Limitations Imply Possibilities


A couple things:

First:

Prospect Builders, John Hockman's design/build company we're working with to spearhead and manage the 3-part project (as described in the last post), is now on Instagram. Follow them on that platform at @prospectbuilders.

Second:

After much thought about our available options, my wife and I have decided to proceed with all three components of the project, only, due to the limitations of our budget, we've chosen to scale back my hoped-for studio dimensions of 20' x 60' (app) to 20' x 40', with an additional "temporary" 200 sf. of storage in the form of my existing 1 car detached garage on the east end of the building. We would think of this as a "phase 1" sort of deal, with respect to the studio. Hopefully, "phase 2", somewhere down the road, would add not only the final 400 sf. onto the studio, but a partial basement with app. 400 sf. of storage space.

While a few options have appeared which would allow us the additional funds we'd need to build the fully-envisioned studio in one go, and while doing so would save money and additional construction disruption, none to date are within our comfort zone. For instance, Nan's robbing a bank while I sit in our KIA Forte with its zero to sixty of 4 minutes and thirty seven seconds? Hardly the ideal getaway car.

I informed John Hockman, the principal of Prospect Builders, who'd been in a holding pattern since last Friday's meeting, about our decision on Tuesday evening.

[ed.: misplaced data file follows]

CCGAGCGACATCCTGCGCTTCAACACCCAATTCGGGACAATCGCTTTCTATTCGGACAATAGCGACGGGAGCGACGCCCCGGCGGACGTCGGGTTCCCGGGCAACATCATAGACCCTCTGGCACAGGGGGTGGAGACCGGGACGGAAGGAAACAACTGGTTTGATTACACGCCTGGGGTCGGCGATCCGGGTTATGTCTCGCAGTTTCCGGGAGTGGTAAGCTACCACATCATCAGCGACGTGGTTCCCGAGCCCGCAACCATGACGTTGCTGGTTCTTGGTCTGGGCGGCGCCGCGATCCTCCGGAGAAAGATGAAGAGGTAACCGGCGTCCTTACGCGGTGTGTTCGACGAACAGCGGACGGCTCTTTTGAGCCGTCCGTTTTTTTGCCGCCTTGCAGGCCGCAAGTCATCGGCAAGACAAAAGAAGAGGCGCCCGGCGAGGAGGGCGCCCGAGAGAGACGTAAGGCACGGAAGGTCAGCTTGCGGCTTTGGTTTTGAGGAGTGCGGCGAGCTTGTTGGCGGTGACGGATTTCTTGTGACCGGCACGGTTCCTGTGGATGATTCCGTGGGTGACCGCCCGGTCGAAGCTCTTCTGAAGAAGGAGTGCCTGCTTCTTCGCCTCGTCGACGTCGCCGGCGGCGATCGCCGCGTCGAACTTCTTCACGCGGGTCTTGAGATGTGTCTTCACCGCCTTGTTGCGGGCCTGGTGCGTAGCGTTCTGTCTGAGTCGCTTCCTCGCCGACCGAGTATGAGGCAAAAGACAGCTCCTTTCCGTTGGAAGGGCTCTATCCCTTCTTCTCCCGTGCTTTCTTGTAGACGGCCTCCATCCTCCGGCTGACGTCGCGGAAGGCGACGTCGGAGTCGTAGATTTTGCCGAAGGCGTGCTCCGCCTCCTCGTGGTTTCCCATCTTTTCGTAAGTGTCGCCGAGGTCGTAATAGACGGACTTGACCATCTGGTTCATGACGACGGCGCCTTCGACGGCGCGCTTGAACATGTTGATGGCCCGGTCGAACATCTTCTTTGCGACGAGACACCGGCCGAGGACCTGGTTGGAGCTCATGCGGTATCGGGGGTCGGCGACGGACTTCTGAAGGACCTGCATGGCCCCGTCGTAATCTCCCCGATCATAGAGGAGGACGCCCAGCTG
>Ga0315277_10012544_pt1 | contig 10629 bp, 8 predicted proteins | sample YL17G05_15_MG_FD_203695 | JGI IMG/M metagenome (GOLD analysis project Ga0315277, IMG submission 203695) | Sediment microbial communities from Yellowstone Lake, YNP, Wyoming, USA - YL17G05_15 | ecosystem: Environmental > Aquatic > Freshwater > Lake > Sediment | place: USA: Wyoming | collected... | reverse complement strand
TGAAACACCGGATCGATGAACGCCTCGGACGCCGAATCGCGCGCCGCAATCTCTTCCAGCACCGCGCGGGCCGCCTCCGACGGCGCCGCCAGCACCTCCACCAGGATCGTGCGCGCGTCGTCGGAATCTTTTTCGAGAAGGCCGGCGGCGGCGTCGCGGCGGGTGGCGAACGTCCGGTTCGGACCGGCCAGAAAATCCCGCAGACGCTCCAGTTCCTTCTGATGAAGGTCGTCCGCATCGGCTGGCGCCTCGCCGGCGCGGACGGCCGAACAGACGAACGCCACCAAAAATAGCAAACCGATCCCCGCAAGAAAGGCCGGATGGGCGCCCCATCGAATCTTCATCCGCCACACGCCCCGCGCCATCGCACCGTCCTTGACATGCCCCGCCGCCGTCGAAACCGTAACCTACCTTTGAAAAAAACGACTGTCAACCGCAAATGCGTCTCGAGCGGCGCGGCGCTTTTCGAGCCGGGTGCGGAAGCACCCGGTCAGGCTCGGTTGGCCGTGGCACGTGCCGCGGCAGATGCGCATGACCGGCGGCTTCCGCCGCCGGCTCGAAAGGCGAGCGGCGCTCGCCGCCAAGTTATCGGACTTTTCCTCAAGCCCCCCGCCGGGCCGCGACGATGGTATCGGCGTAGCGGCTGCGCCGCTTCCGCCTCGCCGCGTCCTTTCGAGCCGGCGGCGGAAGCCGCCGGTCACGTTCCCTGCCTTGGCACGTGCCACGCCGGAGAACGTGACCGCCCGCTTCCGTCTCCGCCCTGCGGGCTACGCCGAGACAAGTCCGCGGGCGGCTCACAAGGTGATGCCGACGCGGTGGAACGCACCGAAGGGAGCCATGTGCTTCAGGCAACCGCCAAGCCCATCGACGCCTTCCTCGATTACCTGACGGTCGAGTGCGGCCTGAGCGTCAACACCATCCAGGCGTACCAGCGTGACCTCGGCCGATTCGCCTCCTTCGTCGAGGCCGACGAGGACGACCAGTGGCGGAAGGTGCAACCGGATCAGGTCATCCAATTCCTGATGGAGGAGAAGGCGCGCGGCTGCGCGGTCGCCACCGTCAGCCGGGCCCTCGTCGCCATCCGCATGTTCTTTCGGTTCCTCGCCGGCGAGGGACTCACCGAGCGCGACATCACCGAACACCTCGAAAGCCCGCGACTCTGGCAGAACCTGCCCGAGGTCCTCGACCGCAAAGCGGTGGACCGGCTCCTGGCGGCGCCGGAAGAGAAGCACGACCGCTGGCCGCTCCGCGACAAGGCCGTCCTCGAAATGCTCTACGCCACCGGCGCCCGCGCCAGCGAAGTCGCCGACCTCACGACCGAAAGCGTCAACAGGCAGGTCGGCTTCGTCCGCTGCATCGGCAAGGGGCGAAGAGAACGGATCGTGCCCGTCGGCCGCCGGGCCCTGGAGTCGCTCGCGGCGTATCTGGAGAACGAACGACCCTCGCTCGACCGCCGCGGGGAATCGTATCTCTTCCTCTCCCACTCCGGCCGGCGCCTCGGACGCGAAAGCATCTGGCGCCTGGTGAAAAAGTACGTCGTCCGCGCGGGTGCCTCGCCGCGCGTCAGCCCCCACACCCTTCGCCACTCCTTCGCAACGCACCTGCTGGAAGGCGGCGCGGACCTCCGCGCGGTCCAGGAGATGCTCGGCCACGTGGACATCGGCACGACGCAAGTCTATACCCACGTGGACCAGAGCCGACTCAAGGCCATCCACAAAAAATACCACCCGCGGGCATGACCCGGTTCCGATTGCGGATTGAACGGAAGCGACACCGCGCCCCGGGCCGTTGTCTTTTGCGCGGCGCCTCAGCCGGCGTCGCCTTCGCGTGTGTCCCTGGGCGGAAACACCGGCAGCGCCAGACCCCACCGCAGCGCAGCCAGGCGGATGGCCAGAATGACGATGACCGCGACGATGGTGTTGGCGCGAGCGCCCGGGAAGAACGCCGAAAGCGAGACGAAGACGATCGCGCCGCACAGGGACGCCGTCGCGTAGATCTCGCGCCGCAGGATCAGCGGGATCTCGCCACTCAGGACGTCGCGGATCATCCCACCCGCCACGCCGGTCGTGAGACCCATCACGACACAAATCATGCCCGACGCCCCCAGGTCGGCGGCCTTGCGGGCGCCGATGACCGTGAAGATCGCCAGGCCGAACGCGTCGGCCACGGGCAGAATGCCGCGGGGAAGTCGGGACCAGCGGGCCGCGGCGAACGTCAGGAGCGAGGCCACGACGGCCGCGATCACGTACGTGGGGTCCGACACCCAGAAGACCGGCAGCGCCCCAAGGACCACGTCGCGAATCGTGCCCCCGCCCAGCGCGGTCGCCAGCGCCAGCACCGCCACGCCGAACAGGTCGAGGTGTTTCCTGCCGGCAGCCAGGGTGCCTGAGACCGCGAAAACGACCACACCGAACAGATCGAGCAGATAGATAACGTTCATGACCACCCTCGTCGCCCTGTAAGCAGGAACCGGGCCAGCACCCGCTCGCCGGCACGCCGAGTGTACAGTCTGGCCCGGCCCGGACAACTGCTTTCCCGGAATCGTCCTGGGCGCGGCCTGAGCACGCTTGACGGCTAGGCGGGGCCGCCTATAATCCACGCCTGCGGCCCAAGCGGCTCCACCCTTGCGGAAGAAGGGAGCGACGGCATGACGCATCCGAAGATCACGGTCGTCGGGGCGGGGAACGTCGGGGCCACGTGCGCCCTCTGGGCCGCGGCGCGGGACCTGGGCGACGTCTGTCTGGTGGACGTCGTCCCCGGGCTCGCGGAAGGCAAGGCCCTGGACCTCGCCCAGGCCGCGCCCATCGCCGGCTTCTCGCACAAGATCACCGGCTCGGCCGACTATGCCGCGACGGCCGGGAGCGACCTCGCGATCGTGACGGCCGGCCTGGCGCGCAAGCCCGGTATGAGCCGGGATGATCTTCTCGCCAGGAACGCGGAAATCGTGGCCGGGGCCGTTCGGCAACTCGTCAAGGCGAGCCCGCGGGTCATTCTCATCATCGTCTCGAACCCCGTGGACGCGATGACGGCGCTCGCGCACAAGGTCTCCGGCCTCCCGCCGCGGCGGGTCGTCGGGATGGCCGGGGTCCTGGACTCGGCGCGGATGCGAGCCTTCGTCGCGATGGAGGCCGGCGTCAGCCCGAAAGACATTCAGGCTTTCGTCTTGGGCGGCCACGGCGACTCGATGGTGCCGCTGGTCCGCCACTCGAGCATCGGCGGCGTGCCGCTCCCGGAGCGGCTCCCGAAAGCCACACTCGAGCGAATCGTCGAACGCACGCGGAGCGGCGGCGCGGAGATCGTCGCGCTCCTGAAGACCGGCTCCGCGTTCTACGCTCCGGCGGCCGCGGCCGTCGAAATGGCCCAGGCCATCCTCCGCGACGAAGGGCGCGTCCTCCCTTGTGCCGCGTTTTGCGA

Compromise. How do I feel about it?

I console myself with the knowledge that it seems like the wisest course of action - one that sets us up for the most financial flexibility, takes advantage of the current housing market conditions, and at least doubles my current studio space. I'll keep kicking stones over in the next few weeks before our decision is literally set in concrete and, if nothing promising is uncovered, I'll make do.

Such limitations are, after all, often a key ingredient for creativity. City regulation limitations. Budget limitations. Time and energy limitations. And the resulting space limitations...

John R. Trimble, in Writing With Style, subtitled Conversations on the Art of Writingsays that if the writer isn't interested in their subject, the reader won't be, either. But writers (and, may I insert, creatives of all stripes) often aren't allowed to pick their own subjects; projects they're passionate about. They're "limited" by the scope of the assignment or what not. In Trimble's answer to that dilemma, which involves creating a stake in the subject; treating it as a challenge to one's powers of imagination, curiosity, and open-mindedness, I came across the following passage:

"I recommend we take a moment here to think about Russell Page, perhaps the finest landscape architect that England has produced, at least in the 20th century. Virtually all of Mr. Page's projects were 'assigned' (commissioned), and often in the most unpromising locales - a marshland, say, or a windswept highland, or a property far too wide and far too shallow. Yet he managed to turn out one elegant landscape after another - truly gorgeous things. How? Mainly his attitude. 'Limitations imply possibilities,' he wrote in The Education of a Gardener. 'A problem is a challenge.' Isn't that a beautiful way to view things?"

Limitations imply possibilities. A problem is a challenge. 

I hope to take a page from Mr. Page, regarding the reduced scale of the studio, anyways. Just don't touch my coffee mug.

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